Medical cardioversion may be appropriate in certain situations, especially when adequate facilities and support for electrical cardioversion are not available or when patients have never been in atrial fibrillation before. Pharmacologic agents are effective in converting atrial fibrillation to sinus rhythm in about 40 percent of treated patients.2,3

Physicians should use medical cardioversion only after careful consideration of the possibility of proarrhythmic complications, particularly in patients with structural heart disease or congestive heart failure.7 Because cardioversion can lead to systemic emboli, heparin should be given before medical cardioversion is attempted7 (see part II for more information on this subject). Anticoagulation with warfarin (Coumadin) should be continued for four weeks after cardioversion.

After anticoagulation is initiated, quinidine sulfate (Quinidex), flecainide (Tambocor), or propafenone (Rythmol) may be used to attempt pharmacologic conversion. The following intravenously administered drugs may also be used: dofetilide (Tikosyn), ibutilide (Corvert), procainamide, or amiodarone (Cordarone).8,16

A recent review4 and a meta-analysis17 concluded that flecainide, ibutilide, and dofetilide were the most efficacious agents for medical conversion of atrial fibrillation, but that propafenone and quinidine were also effective. In the presence of Wolff-Parkinson-White syndrome, procainamide is the drug of choice for converting atrial fibrillation.7 Less evidence supports the use of disopyramide (Norpace) and amiodarone, and evidence supports a negative effect for sotalol (Betapace).4,17 However, some investigators consider amiodarone to be the most effective agent for converting to sinus rhythm in patients who do not respond to other agents.7

Quinidine, disopyramide, propafenone, and sotalol have been found to be effective in maintaining sinus rhythm. One study comparing amiodarone and disopyramide found moderate evidence of efficacy for amiodarone in the maintenance of sinus rhythm.17

Overall, antiarrhythmic drug selection should be individualized based on the patient's renal and hepatic function, concomitant illnesses, use of interacting medications, and underlying cardiovascular function. Because of intravenous-formulation availability and effectiveness, one drug may be used for conversion and another for maintenance therapy. Amiodarone is the recommended agent in patients with a low ejection fraction (below 0.35) or structural heart disease. Patients should be monitored closely because quinidine, propafenone, and amiodarone may increase the International Normalized Ratio when they are used with warfarin. These same drugs and verapamil raise digoxin levels, which may necessitate a decrease in the digoxin dosage.7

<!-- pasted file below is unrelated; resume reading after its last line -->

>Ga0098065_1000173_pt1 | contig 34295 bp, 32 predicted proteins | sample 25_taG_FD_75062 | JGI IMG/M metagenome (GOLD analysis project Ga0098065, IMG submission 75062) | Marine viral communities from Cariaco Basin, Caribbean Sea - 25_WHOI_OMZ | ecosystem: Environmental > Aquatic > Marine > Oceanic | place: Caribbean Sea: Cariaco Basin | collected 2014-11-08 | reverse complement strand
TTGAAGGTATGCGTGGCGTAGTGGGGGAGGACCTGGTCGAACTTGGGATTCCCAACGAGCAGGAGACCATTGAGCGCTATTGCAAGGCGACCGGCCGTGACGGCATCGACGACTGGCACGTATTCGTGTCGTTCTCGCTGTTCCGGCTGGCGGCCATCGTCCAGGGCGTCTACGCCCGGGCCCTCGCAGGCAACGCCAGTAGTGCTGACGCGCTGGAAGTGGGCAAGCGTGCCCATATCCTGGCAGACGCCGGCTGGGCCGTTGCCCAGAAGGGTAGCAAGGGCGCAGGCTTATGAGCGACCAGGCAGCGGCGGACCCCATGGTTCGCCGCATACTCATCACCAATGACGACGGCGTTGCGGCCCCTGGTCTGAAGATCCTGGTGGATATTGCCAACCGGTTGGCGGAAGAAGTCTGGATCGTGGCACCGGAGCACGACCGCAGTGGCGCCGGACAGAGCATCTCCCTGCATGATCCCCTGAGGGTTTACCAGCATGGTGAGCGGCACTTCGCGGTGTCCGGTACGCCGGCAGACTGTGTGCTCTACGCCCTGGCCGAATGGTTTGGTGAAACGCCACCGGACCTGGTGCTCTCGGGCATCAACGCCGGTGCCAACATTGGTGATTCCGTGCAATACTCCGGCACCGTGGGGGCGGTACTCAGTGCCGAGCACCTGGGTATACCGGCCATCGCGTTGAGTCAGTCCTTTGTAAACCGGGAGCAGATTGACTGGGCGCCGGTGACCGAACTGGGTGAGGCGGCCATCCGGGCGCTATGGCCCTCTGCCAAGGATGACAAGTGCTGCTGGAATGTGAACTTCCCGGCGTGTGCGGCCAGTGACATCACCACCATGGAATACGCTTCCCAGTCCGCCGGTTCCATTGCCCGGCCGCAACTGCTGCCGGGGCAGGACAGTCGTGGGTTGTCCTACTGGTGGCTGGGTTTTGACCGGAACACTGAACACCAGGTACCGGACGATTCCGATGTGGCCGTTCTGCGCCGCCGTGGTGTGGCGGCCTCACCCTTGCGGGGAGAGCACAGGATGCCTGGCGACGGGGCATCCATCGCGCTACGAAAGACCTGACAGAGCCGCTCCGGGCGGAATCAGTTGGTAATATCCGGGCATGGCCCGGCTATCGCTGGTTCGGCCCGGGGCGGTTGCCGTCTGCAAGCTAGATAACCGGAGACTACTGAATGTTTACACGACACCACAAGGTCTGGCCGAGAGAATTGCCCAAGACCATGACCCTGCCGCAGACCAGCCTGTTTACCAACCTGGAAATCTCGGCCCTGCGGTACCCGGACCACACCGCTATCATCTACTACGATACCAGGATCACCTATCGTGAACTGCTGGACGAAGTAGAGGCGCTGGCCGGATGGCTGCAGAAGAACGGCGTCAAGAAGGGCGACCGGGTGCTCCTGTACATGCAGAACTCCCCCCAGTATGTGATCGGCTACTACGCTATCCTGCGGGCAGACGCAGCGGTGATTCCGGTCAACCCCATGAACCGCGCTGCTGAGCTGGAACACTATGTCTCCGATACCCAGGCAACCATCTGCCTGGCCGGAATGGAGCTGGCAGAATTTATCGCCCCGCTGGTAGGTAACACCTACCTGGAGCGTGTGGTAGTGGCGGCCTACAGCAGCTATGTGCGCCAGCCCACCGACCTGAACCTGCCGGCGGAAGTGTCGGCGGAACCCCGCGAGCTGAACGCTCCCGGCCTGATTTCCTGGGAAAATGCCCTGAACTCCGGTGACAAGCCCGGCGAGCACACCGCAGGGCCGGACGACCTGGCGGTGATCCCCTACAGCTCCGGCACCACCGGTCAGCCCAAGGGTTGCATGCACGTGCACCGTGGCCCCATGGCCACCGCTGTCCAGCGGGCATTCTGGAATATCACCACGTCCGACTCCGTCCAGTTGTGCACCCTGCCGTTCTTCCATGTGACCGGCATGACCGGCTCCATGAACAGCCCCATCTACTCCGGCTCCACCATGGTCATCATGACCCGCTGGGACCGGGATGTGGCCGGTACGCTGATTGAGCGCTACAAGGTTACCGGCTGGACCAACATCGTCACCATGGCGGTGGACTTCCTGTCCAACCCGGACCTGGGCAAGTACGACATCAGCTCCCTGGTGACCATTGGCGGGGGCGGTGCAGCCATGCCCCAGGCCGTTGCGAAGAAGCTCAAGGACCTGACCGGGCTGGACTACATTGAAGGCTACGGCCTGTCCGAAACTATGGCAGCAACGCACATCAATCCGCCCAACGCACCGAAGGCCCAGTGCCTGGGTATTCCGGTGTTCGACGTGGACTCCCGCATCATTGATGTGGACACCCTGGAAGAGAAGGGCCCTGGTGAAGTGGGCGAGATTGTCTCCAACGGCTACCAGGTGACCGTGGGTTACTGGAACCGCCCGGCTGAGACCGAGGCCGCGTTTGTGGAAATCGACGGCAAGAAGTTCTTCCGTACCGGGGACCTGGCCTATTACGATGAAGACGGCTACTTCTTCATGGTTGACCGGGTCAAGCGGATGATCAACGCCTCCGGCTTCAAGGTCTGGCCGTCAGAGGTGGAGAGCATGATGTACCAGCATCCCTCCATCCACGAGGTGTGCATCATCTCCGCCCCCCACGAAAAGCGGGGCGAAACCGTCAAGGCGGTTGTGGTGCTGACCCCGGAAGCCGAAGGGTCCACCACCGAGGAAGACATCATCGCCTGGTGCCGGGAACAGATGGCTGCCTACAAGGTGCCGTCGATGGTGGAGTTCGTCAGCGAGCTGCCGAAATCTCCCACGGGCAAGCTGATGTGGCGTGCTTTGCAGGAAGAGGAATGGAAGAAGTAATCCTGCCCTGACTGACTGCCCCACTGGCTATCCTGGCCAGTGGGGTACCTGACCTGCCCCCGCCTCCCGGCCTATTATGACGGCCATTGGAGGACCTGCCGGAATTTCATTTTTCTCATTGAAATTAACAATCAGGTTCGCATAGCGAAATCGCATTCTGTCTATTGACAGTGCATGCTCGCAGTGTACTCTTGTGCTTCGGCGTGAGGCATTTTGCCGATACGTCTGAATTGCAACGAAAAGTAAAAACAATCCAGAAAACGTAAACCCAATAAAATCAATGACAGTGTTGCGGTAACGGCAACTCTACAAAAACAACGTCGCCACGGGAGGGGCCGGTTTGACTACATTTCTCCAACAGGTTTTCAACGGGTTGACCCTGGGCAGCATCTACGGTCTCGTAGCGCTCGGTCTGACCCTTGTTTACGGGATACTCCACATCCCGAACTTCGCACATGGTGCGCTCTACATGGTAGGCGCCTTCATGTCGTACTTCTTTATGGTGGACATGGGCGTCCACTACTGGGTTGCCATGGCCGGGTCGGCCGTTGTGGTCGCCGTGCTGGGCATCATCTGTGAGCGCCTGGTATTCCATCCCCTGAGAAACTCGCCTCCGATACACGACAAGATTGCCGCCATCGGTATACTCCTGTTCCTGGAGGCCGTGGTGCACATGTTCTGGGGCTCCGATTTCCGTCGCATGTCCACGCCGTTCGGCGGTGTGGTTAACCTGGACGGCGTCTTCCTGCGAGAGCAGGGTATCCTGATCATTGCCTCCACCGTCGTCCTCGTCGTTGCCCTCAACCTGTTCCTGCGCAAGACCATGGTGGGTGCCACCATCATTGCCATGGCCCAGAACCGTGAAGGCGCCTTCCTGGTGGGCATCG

The question of whether rate control or rhythm control should take precedence is currently being investigated in a randomized trial (Atrial Fibrillation Follow-up Investigation of Rhythm Management).18 A recent small study19 examined rate control (using diltiazem) versus rhythm control (using amiodarone) plus anticoagulation. Overall, rate control was as good as rhythm control in reducing or eliminating symptoms and in reducing hospitalization rates, but the comparative effect on stroke risk was not studied.

Electrical Cardioversion

When patients with atrial fibrillation are hemodynamically unstable (e.g., angina, hypotension) and not responding to resuscitative measures, emergency electrical cardioversion is indicated. In stable patients, elective cardioversion is performed after three weeks of warfarin therapy.7,8 To prevent thrombus formation, warfarin is continued for four weeks after cardioversion. Although the success rate for electrical cardioversion is high (90 percent), proper equipment and expertise are necessary for safe performance.3

If there is time and patients are conscious, sedation should be achieved before cardioversion is attempted. Synchronized external direct-current cardioversion is performed with the pads placed anteriorly and posteriorly (over the sternum and between the scapulae) at 100 joules (J). If no response occurs, the current is applied again at 200 J; if there is still no response, the current is increased to 300 J, and then to a maximum of 360 J. If patients cannot be moved, the pads can be applied over the right sternal border and left lateral chest wall.3

Patients with atrial fibrillation at a ventricular rate of less than 150 beats per minute who are hemodynamically stable can be initially treated with drugs for ventricular rate control and intravenously administered heparin for anticoagulation (see part II for more information). Medical cardioversion or elective electrical cardioversion can then be considered as appropriate. Patients are usually monitored in the hospital while cardioversion is being attempted. However, one study20 documented positive results for emergency-department performance of cardioversion followed by direct discharge of hemodynamically stable patients without congestive heart failure.